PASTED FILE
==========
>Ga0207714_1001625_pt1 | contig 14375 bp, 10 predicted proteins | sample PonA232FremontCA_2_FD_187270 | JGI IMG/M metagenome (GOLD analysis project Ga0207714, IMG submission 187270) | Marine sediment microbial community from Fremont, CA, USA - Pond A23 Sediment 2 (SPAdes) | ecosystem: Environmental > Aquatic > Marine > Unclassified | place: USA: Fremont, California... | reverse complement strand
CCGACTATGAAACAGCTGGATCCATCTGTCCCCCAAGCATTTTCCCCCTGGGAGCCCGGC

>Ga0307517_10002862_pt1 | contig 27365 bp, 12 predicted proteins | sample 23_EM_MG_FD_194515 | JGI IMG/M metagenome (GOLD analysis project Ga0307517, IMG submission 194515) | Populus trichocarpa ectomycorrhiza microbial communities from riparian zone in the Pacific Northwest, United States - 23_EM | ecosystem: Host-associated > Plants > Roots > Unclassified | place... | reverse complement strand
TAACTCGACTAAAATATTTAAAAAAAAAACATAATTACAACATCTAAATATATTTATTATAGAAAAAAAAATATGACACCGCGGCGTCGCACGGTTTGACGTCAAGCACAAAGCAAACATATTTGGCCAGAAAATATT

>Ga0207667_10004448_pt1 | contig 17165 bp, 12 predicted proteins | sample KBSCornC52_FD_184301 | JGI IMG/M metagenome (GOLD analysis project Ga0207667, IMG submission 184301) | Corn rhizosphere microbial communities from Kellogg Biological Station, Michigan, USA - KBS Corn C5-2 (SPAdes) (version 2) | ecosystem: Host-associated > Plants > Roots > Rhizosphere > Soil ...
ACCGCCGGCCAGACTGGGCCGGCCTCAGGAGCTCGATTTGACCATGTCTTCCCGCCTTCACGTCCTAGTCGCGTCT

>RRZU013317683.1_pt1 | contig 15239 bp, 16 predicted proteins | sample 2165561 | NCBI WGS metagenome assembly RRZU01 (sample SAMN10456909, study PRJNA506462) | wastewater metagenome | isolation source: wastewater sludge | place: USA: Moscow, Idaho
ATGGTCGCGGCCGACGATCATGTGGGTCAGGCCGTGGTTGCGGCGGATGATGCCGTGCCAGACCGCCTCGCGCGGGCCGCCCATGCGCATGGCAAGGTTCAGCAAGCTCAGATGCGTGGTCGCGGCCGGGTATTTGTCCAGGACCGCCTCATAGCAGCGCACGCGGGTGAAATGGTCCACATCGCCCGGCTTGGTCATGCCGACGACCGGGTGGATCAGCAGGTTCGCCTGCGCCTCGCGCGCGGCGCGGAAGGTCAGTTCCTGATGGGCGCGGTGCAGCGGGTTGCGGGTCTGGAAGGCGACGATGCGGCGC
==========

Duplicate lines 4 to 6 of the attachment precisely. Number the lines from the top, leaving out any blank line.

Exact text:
TAACTCGACTAAAATATTTAAAAAAAAAACATAATTACAACATCTAAATATATTTATTATAGAAAAAAAAATATGACACCGCGGCGTCGCACGGTTTGACGTCAAGCACAAAGCAAACATATTTGGCCAGAAAATATT

>Ga0207667_10004448_pt1 | contig 17165 bp, 12 predicted proteins | sample KBSCornC52_FD_184301 | JGI IMG/M metagenome (GOLD analysis project Ga0207667, IMG submission 184301) | Corn rhizosphere microbial communities from Kellogg Biological Station, Michigan, USA - KBS Corn C5-2 (SPAdes) (version 2) | ecosystem: Host-associated > Plants > Roots > Rhizosphere > Soil ...
ACCGCCGGCCAGACTGGGCCGGCCTCAGGAGCTCGATTTGACCATGTCTTCCCGCCTTCACGTCCTAGTCGCGTCT